Background Hyalinizing trabecular tumor (HTT) is a rare thyroid neoplasm, which shares some histologic features with thyroid papillary carcinoma (TPC). Clinically, it is frequently misdiagnosed as papillary carcinoma, even for some experienced pathologists. The aim of this study was to investigate whether HTT is variant of TPC or HTT is an independent entity of thyroid neoplasm.Methods The expression of CK19, galectin-3, HBME-1 and MIB-1 was detected by immunohistochemical staining in 12 cases of hyalinizing trabecular tumor and 20 cases of thyroid papillary carcinoma.Results Two of the 12 HTT samples were positive or focally positive for CK19. Four of the 12 samples of HTT presented positive to galectin-3; 3 were stained strongly and the other one was focally positive. None of the 12 samples of HTT was positive for HBME-1. Five in 12 HTT samples were stained in nucleus for MIB-1. Almost all the 20 cases of thyroid papillary carcinoma were intensely stained for CK19, galectin-3 and HBME-1. Fifteen in 20 cases of thyroid papillary carcinoma showed nuclear staining for MIB-1.Conclusions HTT is an independent thyroid neoplasm, not a variant of TPC. This study could help in the differential diagnosis of HTT from TPC. CK19, galectin-3 and HBME-1 are adequate to identify HTT and TPC, but MIB-1 does not play an important role in discrimination between HTT and TPC.

  19. Papillary thyroid microcarcinoma presenting as skull base metastasis

    Institute of Scientific and Technical Information of China (English)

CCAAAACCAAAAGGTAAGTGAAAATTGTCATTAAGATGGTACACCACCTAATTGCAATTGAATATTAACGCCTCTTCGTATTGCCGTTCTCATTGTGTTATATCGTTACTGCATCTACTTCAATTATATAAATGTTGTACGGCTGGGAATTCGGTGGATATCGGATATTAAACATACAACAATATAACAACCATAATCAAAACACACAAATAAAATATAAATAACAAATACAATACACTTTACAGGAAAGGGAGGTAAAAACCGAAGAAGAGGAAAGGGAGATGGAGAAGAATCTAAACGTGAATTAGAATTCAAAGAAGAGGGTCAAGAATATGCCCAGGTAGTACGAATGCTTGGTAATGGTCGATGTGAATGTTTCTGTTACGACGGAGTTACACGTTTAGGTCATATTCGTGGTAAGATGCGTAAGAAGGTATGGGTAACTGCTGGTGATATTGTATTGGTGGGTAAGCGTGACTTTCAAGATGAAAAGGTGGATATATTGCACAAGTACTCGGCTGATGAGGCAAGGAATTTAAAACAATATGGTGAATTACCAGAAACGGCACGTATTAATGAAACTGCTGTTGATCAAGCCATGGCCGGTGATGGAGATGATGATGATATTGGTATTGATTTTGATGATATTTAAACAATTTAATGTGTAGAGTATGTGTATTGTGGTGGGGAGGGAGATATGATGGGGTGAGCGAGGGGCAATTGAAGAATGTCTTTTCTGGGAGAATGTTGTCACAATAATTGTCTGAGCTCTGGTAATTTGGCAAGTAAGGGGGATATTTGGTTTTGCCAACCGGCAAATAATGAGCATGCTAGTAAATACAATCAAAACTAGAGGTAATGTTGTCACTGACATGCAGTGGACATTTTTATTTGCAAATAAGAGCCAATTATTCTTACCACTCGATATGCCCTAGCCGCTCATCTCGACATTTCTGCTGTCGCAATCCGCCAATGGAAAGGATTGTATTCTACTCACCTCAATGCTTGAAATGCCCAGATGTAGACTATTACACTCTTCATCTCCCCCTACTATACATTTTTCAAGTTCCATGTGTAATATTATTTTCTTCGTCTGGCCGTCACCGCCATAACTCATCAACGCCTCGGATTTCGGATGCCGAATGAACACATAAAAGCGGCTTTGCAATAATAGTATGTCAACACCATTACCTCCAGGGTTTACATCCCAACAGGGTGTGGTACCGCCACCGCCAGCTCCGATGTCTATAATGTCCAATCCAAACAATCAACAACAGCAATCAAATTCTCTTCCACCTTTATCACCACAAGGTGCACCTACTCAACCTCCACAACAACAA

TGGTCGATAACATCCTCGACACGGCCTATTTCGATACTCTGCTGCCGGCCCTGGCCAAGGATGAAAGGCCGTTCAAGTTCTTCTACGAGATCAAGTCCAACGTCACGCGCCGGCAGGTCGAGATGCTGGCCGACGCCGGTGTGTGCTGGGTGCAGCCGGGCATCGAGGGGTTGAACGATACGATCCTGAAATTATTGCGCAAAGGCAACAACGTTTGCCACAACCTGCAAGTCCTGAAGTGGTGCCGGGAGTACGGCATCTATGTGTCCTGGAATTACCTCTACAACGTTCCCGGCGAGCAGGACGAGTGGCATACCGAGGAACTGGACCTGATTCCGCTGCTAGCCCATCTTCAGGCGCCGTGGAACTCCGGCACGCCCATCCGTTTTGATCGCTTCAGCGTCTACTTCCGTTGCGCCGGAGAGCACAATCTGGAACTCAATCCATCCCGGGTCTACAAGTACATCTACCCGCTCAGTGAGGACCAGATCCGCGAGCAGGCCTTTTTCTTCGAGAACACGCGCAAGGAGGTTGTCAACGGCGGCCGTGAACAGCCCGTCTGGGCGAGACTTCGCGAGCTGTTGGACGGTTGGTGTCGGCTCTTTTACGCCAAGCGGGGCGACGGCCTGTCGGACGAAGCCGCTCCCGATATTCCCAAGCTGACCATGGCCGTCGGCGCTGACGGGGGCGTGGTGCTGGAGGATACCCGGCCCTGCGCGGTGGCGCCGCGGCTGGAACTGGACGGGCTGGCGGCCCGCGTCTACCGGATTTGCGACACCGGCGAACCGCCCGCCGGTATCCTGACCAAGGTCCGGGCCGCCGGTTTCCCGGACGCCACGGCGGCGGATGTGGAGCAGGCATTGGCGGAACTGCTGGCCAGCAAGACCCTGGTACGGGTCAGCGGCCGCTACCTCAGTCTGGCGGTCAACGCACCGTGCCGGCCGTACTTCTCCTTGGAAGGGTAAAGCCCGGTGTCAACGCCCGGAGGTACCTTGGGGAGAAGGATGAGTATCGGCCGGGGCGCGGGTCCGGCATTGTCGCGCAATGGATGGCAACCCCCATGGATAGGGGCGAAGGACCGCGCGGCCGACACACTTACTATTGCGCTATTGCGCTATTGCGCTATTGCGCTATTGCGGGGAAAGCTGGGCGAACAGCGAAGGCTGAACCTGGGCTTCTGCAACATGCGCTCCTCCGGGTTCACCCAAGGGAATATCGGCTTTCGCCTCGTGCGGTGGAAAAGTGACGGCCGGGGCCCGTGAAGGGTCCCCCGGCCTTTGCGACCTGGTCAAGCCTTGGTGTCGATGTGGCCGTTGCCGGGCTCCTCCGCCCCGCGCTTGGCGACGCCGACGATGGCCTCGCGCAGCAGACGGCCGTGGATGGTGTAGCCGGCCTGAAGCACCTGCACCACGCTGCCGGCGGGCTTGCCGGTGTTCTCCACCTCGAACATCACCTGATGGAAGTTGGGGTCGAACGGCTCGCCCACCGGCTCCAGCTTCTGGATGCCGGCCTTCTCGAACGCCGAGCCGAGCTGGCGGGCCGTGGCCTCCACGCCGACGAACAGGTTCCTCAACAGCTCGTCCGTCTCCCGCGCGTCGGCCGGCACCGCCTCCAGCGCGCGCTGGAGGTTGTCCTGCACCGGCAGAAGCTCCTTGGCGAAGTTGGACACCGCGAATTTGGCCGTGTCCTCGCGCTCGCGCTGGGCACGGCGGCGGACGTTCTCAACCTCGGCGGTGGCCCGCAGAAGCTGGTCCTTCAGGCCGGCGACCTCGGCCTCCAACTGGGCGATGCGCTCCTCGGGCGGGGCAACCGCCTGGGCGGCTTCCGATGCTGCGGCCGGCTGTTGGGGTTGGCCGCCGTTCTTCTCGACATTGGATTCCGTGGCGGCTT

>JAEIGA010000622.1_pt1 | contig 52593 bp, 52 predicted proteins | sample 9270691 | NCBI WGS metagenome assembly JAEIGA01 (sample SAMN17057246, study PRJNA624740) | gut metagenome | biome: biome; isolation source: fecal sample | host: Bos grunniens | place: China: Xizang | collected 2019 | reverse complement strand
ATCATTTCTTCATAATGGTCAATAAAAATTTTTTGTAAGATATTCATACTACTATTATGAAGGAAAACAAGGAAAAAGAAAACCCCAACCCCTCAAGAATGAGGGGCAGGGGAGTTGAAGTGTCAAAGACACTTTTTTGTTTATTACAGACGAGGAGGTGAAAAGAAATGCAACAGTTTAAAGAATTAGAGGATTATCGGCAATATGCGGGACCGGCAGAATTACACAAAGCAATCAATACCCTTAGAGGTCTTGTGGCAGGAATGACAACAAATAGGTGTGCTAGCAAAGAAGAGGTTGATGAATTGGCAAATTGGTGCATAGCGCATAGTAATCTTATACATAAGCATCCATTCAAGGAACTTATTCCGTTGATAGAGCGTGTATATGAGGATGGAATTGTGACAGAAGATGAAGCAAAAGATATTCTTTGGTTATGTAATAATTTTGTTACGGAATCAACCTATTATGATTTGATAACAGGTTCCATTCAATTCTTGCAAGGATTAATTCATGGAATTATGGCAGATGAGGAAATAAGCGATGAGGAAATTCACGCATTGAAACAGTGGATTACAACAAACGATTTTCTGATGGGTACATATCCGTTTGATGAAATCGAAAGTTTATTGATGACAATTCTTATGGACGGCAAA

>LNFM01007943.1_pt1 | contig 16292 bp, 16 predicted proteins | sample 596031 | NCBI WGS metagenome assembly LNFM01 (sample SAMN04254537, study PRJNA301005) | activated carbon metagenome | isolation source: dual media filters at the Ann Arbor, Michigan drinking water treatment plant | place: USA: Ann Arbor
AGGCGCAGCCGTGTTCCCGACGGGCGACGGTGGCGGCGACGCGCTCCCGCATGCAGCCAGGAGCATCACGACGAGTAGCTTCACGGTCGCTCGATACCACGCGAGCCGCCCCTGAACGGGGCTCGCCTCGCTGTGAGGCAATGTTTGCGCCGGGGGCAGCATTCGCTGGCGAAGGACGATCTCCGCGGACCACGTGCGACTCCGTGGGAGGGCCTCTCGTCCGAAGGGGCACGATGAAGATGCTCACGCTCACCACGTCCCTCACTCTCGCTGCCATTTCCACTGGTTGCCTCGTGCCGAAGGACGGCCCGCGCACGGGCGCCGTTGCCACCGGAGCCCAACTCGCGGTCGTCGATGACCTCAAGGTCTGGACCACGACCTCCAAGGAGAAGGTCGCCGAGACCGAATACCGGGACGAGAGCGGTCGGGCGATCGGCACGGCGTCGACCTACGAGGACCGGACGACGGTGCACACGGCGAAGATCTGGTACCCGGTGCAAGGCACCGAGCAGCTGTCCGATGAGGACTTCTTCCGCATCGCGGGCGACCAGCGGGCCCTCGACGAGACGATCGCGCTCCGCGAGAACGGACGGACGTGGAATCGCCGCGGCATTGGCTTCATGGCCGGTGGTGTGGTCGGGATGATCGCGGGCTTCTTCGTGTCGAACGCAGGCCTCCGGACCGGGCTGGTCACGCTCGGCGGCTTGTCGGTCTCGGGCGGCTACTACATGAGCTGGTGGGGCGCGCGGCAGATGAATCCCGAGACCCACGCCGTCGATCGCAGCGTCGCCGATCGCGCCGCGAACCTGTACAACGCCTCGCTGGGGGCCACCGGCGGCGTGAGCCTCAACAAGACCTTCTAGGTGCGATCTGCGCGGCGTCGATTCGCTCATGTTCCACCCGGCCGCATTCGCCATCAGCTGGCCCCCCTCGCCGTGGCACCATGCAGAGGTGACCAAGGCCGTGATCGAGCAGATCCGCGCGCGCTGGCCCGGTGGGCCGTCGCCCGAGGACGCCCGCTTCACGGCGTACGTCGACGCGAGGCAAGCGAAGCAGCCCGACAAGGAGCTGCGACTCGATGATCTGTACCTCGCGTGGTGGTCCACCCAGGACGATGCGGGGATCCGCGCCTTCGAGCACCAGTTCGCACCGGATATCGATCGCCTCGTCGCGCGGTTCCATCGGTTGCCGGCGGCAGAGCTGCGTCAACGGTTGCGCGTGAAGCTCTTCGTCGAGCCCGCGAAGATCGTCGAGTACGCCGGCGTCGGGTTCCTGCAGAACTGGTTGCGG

YAN Bo; LIU Dian-gang; L(U) Hai-li; ZHANG Qiu-hang

    2010-01-01

    @@ Papillary thyroid carcinoma (PTC) is the most common type of well-differentiated thyroid cancer and is considered to be a relatively indolent tumor in which distant metastasis and death are rare.1 The metastasis of PTC is usually to regional lymph nodes, especially the cervical and mediastinal nodes. Metastases to the brain are rare, and constitute 0.1%-5.0% of distant metastases of papillary carcinoma.2 Skull metastasis is uncommon,and is found in 2.5%-5.8% of cases of thyroid cancer.3 Skull base metastasis of PTC is extremely rare, with only eight reported cases in the literature involving the clivus,cavernous sinus, sella turcica, and the petrous apex and ridge.4 A metastatic lesion can arise from histologically benign and silent thyroid neoplasms,5 and differential diagnosis between ectopic and metastatic thyroid cancer can be difficult,6 therefore, the management of thyroid cancer is controversial after removal of metastatic disease.Here we reported a case of papillary thyroid microcarcinoma (PTMC) that was manifested as a solitary clivus metastasis and discussed the diagnostic and therapeutic management strategies. The 73-year-old patient presented with visual impairment in the right eye,and epistaxis. The patient subsequently underwent complete total thyroidectomy after a diagnosis of papillary microcarcinoma. This finding emphasizes that clinically significant metastases can arise from thyroid papillary microcarcinoma. Total thyroidectomy and careful review of the histology are necessary to prevent delay in proper diagnosis.